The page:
Hill panel set to weigh curb on D.C. abortions

Norton: 20-week limit singles out the District

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The House Judiciary Committee will consider a bill Wednesday that would ban abortions in the District 20 weeks into pregnancy, a measure that pro-life advocates tout as a moral approach to abortion policy in the nation’s capital even as city officials decry it as affront to their home rule.

Rep. Trent Franks, Arizona Republican, has secured 214 co-sponsors since introducing the bill in January, to the chagrin of D.C. Mayor Vincent C. Gray and Delegate Eleanor Holmes Norton, the District’s nonvoting member of Congress.

Local officials see the proposed law as an intrusion on their right to govern roughly 600,000 city residents who do not have a voice in Congress yet are subjected to bills and legislative riders that affect their lives. They say decisions about abortion in the District should be left to lawmakers elected by voters under home-rule provisions the city has enjoyed for about 40 years.

Mrs. Norton on Tuesday deemed the bill “unprincipled,” because it applies exclusively to the District. Federal lawmakers, she has said, would not dare to propose a bill that singled out a state with representation in Congress.

Mr. Franks‘ bill could be an important barometer for the District’s standing vis-a-vis the Republican-controlled House. The city’s Democratic leaders have made progress on a federal bill that would grant the city budget autonomy — the right to spend its local funds without prior approval through the federal appropriations process — although they could face fallout from confirmation of an off-the-books campaign effort during Mr. Gray’s 2010 mayoral bid and the resignation of two council members who pleaded guilty to unrelated felonies earlier this year.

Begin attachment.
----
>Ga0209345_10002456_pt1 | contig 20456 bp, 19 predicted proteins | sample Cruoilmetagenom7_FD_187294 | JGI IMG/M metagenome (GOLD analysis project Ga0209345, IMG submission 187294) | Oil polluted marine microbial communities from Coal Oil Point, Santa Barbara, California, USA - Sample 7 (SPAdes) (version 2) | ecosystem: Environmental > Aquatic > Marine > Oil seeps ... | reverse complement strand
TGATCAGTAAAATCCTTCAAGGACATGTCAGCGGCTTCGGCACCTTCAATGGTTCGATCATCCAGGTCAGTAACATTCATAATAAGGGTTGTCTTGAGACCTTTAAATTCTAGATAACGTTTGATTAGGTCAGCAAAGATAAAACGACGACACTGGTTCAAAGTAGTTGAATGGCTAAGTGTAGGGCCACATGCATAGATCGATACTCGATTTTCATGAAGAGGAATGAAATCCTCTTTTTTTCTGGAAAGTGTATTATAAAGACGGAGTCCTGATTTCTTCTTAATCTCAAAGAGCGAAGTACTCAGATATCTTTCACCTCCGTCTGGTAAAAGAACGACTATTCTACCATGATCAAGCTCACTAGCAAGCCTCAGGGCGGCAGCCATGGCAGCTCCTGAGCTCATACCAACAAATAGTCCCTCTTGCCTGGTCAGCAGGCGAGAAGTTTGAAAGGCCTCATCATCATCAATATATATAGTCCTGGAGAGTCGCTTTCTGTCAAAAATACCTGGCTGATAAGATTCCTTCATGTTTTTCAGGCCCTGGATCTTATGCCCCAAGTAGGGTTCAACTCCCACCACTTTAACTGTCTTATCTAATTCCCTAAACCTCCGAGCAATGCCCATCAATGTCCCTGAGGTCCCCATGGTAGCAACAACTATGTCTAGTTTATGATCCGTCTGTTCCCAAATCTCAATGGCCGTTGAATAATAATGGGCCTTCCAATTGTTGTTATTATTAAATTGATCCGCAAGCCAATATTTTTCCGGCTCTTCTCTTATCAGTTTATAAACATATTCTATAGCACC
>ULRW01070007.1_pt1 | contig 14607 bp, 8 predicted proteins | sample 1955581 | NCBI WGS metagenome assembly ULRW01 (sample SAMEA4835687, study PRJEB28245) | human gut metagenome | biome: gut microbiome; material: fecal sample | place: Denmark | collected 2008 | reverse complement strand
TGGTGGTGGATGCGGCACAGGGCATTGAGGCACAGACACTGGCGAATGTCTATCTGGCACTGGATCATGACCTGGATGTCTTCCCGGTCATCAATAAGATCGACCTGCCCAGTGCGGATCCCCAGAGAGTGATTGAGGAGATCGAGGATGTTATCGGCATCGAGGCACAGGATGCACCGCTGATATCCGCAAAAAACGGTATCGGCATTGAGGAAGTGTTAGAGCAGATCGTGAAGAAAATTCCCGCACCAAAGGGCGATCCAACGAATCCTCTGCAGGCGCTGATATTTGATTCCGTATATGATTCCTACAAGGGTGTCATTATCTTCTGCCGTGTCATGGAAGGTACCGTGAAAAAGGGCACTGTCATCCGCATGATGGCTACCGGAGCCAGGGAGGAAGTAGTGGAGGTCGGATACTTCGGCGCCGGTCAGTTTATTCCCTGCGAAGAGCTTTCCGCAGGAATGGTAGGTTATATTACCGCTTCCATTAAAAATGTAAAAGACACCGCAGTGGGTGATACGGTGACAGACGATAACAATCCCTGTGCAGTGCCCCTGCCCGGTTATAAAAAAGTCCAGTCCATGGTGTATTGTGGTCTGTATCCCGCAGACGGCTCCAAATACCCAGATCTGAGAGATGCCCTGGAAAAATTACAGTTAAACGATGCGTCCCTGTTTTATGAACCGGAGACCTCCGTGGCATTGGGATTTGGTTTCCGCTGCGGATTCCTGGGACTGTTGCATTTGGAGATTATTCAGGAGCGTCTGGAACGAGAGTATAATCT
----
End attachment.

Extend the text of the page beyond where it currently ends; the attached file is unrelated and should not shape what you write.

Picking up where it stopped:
Members of Congress charged with oversight of D.C. affairs have been silent on the recent scandals.

Mrs. Norton protested Mr. Franks‘ bill on the House floor Tuesday. She said Mr. Franks, as chairman, did not provide her a slot to testify during a subcommittee hearing on his bill in May, “so I testify for one minute today,” she told the full House. She said the bill is premised on unfounded fears, citing statistics that show three-fourths of abortions in the District occur within 10 weeks of fertilization.

“Its bogus science is matched by the absence of a need,” Mrs. Norton said of the bill.

Prohibitions contained in the District of Columbia Pain-Capable Unborn Child Protection Act would not apply in cases where an abortion is necessary to protect the life of the pregnant woman or prevent an “irreversible physical impairment” to her. However, it would still apply in cases of rape, incest or if the fetus has a medical condition.

At the subcommittee hearing in May, Mr. Franks said the abortion of fetuses that can feel pain “is, in my opinion, the greatest human rights atrocity in the United States today.” The nation’s capital could become a safe haven for such procedures if nothing is done, and Congress has the constitutional right to execute legislative authority over the District, he said.

The National Right to Life Committee is aggressively promoting the bill, noting seven states have passed similar legislation. On Tuesday, the group released results of a poll that says respondents, after learning the District’s does not place restrictions on how late into term an abortion may be performed, would be more likely to vote for federal lawmakers who support Mr. Franks‘ bill.

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